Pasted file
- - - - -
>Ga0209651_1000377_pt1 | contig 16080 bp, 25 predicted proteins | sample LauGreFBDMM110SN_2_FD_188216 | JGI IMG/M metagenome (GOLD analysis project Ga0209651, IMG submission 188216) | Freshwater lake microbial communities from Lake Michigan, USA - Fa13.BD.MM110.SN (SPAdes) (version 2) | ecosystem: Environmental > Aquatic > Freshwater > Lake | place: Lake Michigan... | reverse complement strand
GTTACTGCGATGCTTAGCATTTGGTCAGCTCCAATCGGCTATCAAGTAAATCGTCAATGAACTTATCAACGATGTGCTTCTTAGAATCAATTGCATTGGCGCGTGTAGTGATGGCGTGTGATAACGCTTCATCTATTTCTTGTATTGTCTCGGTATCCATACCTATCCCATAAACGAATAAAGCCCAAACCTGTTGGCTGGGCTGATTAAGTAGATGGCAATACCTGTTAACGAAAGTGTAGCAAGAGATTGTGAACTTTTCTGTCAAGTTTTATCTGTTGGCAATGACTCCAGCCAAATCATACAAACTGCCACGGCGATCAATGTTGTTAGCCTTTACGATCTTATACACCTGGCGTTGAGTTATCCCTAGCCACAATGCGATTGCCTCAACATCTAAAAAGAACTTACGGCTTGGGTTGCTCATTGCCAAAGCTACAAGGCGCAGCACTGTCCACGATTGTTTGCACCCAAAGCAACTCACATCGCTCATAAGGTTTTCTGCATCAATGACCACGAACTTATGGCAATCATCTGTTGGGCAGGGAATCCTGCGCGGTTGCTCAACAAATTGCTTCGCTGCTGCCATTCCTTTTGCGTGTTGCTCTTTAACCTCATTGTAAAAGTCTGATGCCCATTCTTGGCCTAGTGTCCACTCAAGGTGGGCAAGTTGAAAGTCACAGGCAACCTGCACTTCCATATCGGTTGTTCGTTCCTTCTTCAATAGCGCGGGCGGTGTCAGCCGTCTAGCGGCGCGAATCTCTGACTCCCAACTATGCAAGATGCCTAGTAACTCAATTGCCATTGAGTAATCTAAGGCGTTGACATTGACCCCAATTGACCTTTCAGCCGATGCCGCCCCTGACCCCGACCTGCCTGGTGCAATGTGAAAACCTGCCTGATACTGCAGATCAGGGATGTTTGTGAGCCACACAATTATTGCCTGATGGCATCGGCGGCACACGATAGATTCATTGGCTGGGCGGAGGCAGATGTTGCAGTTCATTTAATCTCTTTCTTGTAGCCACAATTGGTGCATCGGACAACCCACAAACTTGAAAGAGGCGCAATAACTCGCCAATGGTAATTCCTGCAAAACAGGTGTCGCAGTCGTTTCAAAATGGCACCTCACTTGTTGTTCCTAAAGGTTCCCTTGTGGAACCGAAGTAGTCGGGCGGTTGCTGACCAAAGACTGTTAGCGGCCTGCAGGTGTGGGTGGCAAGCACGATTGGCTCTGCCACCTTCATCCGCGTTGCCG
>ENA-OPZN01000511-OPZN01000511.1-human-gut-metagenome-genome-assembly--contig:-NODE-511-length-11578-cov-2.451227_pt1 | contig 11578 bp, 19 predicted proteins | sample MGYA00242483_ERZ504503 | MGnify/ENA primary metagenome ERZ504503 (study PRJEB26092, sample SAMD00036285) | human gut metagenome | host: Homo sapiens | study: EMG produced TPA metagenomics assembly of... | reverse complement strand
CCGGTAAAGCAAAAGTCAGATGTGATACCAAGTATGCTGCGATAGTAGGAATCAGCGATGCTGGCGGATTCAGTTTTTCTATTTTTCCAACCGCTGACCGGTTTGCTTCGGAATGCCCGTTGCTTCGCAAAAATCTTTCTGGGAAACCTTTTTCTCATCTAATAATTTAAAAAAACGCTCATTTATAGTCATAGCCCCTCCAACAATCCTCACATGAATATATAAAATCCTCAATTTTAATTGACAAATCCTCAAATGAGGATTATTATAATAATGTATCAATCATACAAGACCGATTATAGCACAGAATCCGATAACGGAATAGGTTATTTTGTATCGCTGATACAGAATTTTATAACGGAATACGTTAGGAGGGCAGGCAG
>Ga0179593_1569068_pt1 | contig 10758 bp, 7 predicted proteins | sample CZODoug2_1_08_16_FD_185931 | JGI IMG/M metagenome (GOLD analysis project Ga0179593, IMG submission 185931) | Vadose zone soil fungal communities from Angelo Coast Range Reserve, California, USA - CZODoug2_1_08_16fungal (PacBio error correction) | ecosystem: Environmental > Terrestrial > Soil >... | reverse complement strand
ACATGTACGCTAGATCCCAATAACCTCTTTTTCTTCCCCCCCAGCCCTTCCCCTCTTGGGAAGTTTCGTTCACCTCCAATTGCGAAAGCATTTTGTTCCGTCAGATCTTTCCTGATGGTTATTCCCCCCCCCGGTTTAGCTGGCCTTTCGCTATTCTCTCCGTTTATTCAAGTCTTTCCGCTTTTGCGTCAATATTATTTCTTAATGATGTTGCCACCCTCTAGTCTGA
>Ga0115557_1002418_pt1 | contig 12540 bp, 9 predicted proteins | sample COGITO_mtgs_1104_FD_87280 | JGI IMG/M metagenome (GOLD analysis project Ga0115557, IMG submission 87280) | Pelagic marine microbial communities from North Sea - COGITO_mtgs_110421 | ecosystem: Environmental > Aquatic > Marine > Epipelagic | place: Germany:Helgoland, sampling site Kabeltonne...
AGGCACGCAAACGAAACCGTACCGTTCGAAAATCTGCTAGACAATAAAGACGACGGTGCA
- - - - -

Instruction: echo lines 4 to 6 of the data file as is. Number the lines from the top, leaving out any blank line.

CCGGTAAAGCAAAAGTCAGATGTGATACCAAGTATGCTGCGATAGTAGGAATCAGCGATGCTGGCGGATTCAGTTTTTCTATTTTTCCAACCGCTGACCGGTTTGCTTCGGAATGCCCGTTGCTTCGCAAAAATCTTTCTGGGAAACCTTTTTCTCATCTAATAATTTAAAAAAACGCTCATTTATAGTCATAGCCCCTCCAACAATCCTCACATGAATATATAAAATCCTCAATTTTAATTGACAAATCCTCAAATGAGGATTATTATAATAATGTATCAATCATACAAGACCGATTATAGCACAGAATCCGATAACGGAATAGGTTATTTTGTATCGCTGATACAGAATTTTATAACGGAATACGTTAGGAGGGCAGGCAG
>Ga0179593_1569068_pt1 | contig 10758 bp, 7 predicted proteins | sample CZODoug2_1_08_16_FD_185931 | JGI IMG/M metagenome (GOLD analysis project Ga0179593, IMG submission 185931) | Vadose zone soil fungal communities from Angelo Coast Range Reserve, California, USA - CZODoug2_1_08_16fungal (PacBio error correction) | ecosystem: Environmental > Terrestrial > Soil >... | reverse complement strand
ACATGTACGCTAGATCCCAATAACCTCTTTTTCTTCCCCCCCAGCCCTTCCCCTCTTGGGAAGTTTCGTTCACCTCCAATTGCGAAAGCATTTTGTTCCGTCAGATCTTTCCTGATGGTTATTCCCCCCCCCGGTTTAGCTGGCCTTTCGCTATTCTCTCCGTTTATTCAAGTCTTTCCGCTTTTGCGTCAATATTATTTCTTAATGATGTTGCCACCCTCTAGTCTGA